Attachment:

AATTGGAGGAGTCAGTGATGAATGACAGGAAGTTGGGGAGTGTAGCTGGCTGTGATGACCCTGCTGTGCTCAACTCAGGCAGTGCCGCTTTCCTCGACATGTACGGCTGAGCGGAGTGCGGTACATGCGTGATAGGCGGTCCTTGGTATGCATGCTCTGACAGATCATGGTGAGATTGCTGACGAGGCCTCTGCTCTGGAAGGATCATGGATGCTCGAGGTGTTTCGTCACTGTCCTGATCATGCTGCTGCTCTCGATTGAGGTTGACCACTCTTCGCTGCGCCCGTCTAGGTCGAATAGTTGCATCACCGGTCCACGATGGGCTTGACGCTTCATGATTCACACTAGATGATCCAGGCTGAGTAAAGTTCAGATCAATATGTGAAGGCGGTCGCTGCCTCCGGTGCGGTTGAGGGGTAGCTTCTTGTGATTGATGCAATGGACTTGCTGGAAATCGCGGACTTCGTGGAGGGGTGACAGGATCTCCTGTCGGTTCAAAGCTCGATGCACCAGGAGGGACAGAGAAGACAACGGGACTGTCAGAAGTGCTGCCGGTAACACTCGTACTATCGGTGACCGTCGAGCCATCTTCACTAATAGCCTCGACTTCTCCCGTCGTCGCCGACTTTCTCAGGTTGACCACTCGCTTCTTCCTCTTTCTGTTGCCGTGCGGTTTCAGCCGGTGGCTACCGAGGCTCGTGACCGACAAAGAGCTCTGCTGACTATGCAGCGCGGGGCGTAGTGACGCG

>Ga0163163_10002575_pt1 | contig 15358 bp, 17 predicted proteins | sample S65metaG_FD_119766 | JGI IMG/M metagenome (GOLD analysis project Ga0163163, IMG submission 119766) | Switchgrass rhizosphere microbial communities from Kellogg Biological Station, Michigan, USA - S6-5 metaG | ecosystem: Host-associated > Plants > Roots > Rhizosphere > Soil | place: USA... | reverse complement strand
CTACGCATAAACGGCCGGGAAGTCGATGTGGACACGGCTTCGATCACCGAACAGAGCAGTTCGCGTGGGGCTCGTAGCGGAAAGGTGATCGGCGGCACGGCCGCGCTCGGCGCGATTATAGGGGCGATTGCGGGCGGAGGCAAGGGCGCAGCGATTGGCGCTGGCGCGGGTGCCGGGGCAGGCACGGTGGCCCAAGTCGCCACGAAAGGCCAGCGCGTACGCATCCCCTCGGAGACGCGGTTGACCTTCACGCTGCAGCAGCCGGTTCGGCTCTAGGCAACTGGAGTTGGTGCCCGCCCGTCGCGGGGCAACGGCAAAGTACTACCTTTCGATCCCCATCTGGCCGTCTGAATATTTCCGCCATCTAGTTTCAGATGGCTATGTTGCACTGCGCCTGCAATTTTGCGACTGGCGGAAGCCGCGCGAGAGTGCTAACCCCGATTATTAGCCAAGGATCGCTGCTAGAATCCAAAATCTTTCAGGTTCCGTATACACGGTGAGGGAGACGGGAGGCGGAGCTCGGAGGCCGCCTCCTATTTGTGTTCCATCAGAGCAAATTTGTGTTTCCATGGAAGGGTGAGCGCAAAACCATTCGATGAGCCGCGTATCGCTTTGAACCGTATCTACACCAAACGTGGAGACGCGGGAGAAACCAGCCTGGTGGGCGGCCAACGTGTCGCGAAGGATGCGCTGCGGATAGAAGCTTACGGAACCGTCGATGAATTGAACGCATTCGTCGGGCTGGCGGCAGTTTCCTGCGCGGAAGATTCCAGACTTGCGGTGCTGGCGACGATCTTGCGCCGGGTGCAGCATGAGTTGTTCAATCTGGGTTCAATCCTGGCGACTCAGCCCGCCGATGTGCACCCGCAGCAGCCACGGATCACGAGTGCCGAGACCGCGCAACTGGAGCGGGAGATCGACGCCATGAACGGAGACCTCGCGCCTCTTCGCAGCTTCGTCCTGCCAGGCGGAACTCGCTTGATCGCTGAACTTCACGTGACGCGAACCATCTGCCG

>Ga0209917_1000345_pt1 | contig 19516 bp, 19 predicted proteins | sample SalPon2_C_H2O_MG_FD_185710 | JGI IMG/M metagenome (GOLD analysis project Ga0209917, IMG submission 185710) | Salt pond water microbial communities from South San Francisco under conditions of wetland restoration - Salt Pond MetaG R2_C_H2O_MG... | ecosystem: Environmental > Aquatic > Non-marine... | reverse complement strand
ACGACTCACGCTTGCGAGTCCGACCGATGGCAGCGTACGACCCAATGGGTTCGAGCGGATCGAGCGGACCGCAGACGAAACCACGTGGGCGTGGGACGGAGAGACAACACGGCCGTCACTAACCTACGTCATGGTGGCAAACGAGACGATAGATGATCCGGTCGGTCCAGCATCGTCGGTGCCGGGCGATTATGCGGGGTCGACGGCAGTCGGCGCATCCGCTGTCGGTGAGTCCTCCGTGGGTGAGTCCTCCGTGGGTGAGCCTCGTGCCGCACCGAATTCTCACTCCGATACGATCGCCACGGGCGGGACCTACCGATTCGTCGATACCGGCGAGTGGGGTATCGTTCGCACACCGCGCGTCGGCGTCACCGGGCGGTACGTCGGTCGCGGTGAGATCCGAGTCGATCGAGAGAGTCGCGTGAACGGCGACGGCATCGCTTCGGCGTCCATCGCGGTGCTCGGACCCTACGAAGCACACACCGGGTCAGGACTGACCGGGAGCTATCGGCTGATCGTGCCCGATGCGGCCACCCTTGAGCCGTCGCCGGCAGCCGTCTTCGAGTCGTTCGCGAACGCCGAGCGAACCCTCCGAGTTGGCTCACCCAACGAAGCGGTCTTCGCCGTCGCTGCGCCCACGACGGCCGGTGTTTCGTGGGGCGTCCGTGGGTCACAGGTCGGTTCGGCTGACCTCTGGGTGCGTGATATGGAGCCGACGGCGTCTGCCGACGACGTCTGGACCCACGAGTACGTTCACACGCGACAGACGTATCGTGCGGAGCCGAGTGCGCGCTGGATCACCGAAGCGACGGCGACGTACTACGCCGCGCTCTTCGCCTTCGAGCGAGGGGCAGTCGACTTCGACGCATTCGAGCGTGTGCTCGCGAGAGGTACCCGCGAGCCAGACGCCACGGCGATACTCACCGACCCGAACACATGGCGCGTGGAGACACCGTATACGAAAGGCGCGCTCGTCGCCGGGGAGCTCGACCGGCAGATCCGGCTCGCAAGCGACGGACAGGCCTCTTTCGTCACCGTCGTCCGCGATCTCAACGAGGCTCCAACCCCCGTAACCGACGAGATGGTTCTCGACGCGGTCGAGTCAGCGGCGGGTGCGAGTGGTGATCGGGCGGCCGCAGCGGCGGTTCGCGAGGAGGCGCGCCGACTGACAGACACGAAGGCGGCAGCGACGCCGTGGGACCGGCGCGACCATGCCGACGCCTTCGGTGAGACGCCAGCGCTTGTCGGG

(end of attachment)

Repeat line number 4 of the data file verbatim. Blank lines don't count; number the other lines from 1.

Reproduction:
>Ga0209917_1000345_pt1 | contig 19516 bp, 19 predicted proteins | sample SalPon2_C_H2O_MG_FD_185710 | JGI IMG/M metagenome (GOLD analysis project Ga0209917, IMG submission 185710) | Salt pond water microbial communities from South San Francisco under conditions of wetland restoration - Salt Pond MetaG R2_C_H2O_MG... | ecosystem: Environmental > Aquatic > Non-marine... | reverse complement strand